To that end, I grabbed a fast 128GB, SATA 6-gigabits-per-second OCZ Vertex 4 SSD, ran CrystalDiskMark on it in its virgin state, and then used PassMark's Fragger and Joseph Cox's program (also called Fragger) to seriously fragment the drive. I again ran CrystalDiskMark, and saw a 10 percent drop in sequential read speed. That's a significant performance hit (although in real life you're not likely to notice the difference).
I then gave each program its chance to optimize the drive, using its own default settings. Between each test, I performed a secure erase on the SSD (which should erase all used cells) and then restored an image of the fragmentation.
The problem here is that there's no way to say whether the data in the image was actually distributed to the same cells. However, the level of reduced performance remained the same and, after a secure erase, increased back to nearly mint-condition level. I also tested the programs with the hardware they were meant to be used on: a standard hard drive.
To find out how the defraggers performed, see the results on the next page.
Auslogics Disk Defrag Pro
Auslogics' Disk Defrag Pro ($30; 30-day free trial) is a very capable defragger with a clean interface and multiple defragging options: simple defrag (no consolidation or optimization), SSD optimization, free-space optimization (defragging free clusters), and optimization by the Windows prefetch layout to make booting faster. The program also offers the option to defrag individual files and folders, as you can in Piriform's free Defraggler. This last feature can be useful for applications that require continuous fast access to files, such as video editors.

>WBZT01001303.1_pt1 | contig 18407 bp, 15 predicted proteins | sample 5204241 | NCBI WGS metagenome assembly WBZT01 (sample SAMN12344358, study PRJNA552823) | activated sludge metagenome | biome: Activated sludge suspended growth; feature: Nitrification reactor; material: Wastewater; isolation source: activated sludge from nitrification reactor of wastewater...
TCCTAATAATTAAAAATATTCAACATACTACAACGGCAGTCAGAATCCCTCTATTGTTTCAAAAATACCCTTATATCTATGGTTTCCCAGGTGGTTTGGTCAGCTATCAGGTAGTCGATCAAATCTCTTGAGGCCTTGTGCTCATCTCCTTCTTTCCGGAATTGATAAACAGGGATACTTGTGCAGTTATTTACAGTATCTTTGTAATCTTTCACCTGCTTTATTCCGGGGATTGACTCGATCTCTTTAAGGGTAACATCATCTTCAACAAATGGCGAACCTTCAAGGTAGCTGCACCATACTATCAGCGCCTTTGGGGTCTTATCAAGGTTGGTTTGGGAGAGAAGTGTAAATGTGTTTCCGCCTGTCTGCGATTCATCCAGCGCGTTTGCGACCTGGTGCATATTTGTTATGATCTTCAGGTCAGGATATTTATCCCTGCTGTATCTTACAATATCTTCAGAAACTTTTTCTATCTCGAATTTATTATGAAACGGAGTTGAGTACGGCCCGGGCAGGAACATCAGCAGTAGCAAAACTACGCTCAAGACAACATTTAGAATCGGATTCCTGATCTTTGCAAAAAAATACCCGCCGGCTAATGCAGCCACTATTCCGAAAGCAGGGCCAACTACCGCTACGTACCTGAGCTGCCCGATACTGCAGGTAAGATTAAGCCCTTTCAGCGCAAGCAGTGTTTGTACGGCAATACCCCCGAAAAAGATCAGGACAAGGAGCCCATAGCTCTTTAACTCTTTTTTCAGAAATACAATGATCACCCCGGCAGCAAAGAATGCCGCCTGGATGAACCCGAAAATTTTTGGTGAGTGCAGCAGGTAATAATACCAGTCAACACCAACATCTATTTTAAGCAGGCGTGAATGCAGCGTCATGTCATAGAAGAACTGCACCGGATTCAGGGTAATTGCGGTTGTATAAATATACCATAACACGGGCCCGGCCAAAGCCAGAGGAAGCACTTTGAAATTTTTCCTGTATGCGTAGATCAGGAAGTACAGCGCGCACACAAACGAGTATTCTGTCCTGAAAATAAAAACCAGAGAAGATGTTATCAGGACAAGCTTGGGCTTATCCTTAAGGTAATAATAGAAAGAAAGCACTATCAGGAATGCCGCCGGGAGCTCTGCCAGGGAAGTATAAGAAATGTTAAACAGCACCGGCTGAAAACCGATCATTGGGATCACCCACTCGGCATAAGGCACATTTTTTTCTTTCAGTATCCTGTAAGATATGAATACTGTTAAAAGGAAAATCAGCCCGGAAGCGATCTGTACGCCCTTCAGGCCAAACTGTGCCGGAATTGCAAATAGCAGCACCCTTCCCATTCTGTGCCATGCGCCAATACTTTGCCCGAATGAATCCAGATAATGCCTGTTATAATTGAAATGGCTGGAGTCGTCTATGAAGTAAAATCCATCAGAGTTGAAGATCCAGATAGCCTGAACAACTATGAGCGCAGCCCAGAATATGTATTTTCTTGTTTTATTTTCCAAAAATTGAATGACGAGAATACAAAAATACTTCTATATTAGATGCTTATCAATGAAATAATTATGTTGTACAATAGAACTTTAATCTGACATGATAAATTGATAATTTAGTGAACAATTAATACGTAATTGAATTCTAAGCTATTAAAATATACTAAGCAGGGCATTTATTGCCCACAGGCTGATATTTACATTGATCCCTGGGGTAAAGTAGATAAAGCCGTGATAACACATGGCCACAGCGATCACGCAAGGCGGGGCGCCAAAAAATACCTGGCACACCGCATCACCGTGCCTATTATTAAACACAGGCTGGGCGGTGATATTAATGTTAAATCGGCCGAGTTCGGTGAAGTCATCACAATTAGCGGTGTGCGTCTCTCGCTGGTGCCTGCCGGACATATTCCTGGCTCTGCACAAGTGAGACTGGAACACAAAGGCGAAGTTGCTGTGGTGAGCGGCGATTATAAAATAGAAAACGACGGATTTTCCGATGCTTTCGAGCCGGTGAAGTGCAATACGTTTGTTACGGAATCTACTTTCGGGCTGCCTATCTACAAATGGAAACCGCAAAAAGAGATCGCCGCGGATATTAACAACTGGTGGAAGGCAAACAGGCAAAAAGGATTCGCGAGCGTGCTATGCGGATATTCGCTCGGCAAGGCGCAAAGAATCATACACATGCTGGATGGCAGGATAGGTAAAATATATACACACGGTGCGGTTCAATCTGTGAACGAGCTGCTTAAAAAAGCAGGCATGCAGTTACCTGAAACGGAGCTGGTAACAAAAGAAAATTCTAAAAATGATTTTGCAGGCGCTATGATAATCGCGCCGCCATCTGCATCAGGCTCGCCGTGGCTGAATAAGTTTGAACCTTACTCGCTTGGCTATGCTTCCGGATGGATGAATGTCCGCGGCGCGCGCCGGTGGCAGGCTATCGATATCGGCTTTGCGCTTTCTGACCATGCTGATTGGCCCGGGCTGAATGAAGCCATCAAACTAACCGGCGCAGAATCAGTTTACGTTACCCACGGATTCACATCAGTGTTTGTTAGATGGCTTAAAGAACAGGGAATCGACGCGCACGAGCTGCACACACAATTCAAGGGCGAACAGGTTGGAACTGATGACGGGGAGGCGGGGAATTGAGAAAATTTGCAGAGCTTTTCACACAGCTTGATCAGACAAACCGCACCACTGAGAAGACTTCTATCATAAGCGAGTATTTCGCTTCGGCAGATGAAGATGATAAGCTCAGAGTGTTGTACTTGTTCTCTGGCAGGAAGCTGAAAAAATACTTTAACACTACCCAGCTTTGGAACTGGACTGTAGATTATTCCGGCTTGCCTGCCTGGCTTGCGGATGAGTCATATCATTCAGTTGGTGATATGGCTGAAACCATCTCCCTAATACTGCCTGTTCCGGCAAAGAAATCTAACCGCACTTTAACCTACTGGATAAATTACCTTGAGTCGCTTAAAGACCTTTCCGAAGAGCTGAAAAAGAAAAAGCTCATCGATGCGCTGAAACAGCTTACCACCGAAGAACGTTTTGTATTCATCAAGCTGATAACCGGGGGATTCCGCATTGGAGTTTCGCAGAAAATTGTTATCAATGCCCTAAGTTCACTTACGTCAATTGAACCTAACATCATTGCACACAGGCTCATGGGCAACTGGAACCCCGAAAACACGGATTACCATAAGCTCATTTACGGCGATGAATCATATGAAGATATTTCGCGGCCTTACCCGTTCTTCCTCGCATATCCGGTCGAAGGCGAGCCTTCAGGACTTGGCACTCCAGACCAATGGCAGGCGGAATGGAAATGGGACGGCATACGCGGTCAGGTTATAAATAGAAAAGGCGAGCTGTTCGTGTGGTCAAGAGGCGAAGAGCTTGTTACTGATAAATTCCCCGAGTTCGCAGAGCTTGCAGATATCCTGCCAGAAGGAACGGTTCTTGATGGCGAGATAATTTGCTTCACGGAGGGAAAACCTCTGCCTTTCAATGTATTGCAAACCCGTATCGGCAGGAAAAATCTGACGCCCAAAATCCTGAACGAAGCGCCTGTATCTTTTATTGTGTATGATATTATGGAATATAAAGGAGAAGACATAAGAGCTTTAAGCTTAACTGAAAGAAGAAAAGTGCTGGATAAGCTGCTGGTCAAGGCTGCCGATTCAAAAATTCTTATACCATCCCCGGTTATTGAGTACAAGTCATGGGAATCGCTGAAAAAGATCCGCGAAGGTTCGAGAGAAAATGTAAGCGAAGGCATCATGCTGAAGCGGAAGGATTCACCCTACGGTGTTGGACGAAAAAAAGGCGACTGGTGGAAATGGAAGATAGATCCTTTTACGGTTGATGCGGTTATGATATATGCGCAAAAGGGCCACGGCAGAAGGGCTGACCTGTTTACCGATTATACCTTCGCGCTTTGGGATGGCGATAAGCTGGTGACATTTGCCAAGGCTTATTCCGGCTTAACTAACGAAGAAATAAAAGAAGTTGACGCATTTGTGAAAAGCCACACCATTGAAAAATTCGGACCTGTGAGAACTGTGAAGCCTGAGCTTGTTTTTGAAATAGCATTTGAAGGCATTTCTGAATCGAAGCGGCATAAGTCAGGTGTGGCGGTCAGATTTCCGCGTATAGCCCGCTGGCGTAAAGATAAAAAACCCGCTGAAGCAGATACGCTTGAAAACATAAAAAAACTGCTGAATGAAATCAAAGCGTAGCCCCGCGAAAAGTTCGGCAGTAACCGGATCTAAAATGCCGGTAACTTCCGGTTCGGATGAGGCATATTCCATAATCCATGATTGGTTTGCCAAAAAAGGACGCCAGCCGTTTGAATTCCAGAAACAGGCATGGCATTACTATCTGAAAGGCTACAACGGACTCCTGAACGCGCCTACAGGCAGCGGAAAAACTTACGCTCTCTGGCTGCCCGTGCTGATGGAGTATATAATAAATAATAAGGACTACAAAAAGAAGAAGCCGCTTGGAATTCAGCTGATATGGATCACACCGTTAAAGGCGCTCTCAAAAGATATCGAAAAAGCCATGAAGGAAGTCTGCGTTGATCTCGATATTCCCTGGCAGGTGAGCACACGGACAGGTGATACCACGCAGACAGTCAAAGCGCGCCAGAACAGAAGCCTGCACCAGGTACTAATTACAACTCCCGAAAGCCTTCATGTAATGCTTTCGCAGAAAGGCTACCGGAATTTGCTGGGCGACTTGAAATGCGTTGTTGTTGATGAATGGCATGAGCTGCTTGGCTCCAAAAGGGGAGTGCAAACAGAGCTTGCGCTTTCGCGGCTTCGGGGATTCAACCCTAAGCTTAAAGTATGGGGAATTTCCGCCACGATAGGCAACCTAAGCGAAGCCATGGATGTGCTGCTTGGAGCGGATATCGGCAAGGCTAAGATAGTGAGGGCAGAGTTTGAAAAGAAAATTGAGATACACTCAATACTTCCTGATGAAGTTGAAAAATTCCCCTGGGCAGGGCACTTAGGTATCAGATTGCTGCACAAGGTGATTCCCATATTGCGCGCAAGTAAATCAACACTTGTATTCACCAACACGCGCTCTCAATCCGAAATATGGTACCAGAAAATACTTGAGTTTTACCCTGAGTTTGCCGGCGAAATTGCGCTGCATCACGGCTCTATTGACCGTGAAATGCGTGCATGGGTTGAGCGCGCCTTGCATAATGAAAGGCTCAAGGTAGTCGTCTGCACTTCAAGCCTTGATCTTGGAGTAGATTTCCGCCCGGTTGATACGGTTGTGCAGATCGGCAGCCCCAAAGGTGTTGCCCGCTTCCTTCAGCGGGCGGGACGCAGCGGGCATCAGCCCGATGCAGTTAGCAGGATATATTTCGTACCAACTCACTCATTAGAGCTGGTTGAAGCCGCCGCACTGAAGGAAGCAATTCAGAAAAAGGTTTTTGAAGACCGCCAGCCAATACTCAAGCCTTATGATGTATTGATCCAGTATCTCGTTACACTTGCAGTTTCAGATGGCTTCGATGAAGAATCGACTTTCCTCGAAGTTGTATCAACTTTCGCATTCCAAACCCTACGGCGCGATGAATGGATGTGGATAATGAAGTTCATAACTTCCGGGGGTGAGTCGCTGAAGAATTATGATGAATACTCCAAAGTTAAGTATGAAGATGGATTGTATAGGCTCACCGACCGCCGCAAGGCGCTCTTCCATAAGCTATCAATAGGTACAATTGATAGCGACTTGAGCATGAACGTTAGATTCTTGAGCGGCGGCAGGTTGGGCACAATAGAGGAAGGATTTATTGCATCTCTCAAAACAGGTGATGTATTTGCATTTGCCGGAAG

Disk Defrag Pro did a very nice job in my hard-drive tests, handling my superfragmented partition and other chores with ease. However, the SSD optimization did basically nothing and stated so after the fact. After defragging, CrystalDiskMark reported a slight increase in performance, but it was likely due to the drive performing garbage collection.
Disk Defrag Pro has its own scheduler and a host of advanced management features, but it has no background process to prevent fragmented writes as do Diskeeper and PerfectDisk. That omission is not really a problem on the average system, though. Fragmented writes with NTFS (Windows NT's file system) are relatively rare unless your drive is nearing capacity or being used in a busy server setup.
The program did have one disturbing trait. Occasionally on program boot, I could hear the read/write head on my hard drive chattering—not a sound you want to hear. No other defragger I've ever used puts stress on a read/write head in this fashion. It happened only intermittently, but frequently enough to be disconcerting.
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